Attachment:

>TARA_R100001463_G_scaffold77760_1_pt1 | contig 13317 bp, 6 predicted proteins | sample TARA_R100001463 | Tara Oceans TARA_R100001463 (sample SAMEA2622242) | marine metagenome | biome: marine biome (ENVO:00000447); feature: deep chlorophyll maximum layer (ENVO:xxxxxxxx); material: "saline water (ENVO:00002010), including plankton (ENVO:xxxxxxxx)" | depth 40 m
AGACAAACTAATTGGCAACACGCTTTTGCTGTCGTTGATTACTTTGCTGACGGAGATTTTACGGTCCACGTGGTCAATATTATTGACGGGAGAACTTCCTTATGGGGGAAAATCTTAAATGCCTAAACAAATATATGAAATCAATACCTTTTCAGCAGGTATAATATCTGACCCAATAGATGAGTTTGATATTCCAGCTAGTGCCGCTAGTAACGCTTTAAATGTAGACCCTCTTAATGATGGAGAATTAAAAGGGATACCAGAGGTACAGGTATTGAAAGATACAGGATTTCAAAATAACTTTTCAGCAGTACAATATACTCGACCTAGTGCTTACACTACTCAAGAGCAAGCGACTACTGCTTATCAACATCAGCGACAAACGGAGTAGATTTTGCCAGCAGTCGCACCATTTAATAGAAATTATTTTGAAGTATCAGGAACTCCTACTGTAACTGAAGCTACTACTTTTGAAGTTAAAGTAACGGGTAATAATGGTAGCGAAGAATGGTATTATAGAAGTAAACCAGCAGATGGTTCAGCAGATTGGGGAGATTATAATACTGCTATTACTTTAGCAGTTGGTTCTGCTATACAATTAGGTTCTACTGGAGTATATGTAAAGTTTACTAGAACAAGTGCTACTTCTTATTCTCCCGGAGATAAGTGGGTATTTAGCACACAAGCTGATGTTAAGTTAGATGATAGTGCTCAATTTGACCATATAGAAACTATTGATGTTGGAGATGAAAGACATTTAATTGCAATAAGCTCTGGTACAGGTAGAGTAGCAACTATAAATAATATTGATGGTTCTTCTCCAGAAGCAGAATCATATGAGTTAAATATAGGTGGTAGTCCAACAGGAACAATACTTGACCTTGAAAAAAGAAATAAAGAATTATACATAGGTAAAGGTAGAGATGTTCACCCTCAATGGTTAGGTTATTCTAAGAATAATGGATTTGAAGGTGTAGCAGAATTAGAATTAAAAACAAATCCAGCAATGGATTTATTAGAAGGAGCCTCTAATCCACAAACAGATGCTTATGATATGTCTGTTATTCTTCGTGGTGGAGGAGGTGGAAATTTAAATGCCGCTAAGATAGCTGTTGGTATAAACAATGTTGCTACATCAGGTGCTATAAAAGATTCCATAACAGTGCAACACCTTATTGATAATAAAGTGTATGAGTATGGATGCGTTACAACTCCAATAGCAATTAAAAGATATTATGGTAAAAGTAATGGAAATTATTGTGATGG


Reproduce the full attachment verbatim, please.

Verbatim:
>TARA_R100001463_G_scaffold77760_1_pt1 | contig 13317 bp, 6 predicted proteins | sample TARA_R100001463 | Tara Oceans TARA_R100001463 (sample SAMEA2622242) | marine metagenome | biome: marine biome (ENVO:00000447); feature: deep chlorophyll maximum layer (ENVO:xxxxxxxx); material: "saline water (ENVO:00002010), including plankton (ENVO:xxxxxxxx)" | depth 40 m
AGACAAACTAATTGGCAACACGCTTTTGCTGTCGTTGATTACTTTGCTGACGGAGATTTTACGGTCCACGTGGTCAATATTATTGACGGGAGAACTTCCTTATGGGGGAAAATCTTAAATGCCTAAACAAATATATGAAATCAATACCTTTTCAGCAGGTATAATATCTGACCCAATAGATGAGTTTGATATTCCAGCTAGTGCCGCTAGTAACGCTTTAAATGTAGACCCTCTTAATGATGGAGAATTAAAAGGGATACCAGAGGTACAGGTATTGAAAGATACAGGATTTCAAAATAACTTTTCAGCAGTACAATATACTCGACCTAGTGCTTACACTACTCAAGAGCAAGCGACTACTGCTTATCAACATCAGCGACAAACGGAGTAGATTTTGCCAGCAGTCGCACCATTTAATAGAAATTATTTTGAAGTATCAGGAACTCCTACTGTAACTGAAGCTACTACTTTTGAAGTTAAAGTAACGGGTAATAATGGTAGCGAAGAATGGTATTATAGAAGTAAACCAGCAGATGGTTCAGCAGATTGGGGAGATTATAATACTGCTATTACTTTAGCAGTTGGTTCTGCTATACAATTAGGTTCTACTGGAGTATATGTAAAGTTTACTAGAACAAGTGCTACTTCTTATTCTCCCGGAGATAAGTGGGTATTTAGCACACAAGCTGATGTTAAGTTAGATGATAGTGCTCAATTTGACCATATAGAAACTATTGATGTTGGAGATGAAAGACATTTAATTGCAATAAGCTCTGGTACAGGTAGAGTAGCAACTATAAATAATATTGATGGTTCTTCTCCAGAAGCAGAATCATATGAGTTAAATATAGGTGGTAGTCCAACAGGAACAATACTTGACCTTGAAAAAAGAAATAAAGAATTATACATAGGTAAAGGTAGAGATGTTCACCCTCAATGGTTAGGTTATTCTAAGAATAATGGATTTGAAGGTGTAGCAGAATTAGAATTAAAAACAAATCCAGCAATGGATTTATTAGAAGGAGCCTCTAATCCACAAACAGATGCTTATGATATGTCTGTTATTCTTCGTGGTGGAGGAGGTGGAAATTTAAATGCCGCTAAGATAGCTGTTGGTATAAACAATGTTGCTACATCAGGTGCTATAAAAGATTCCATAACAGTGCAACACCTTATTGATAATAAAGTGTATGAGTATGGATGCGTTACAACTCCAATAGCAATTAAAAGATATTATGGTAAAAGTAATGGAAATTATTGTGATGG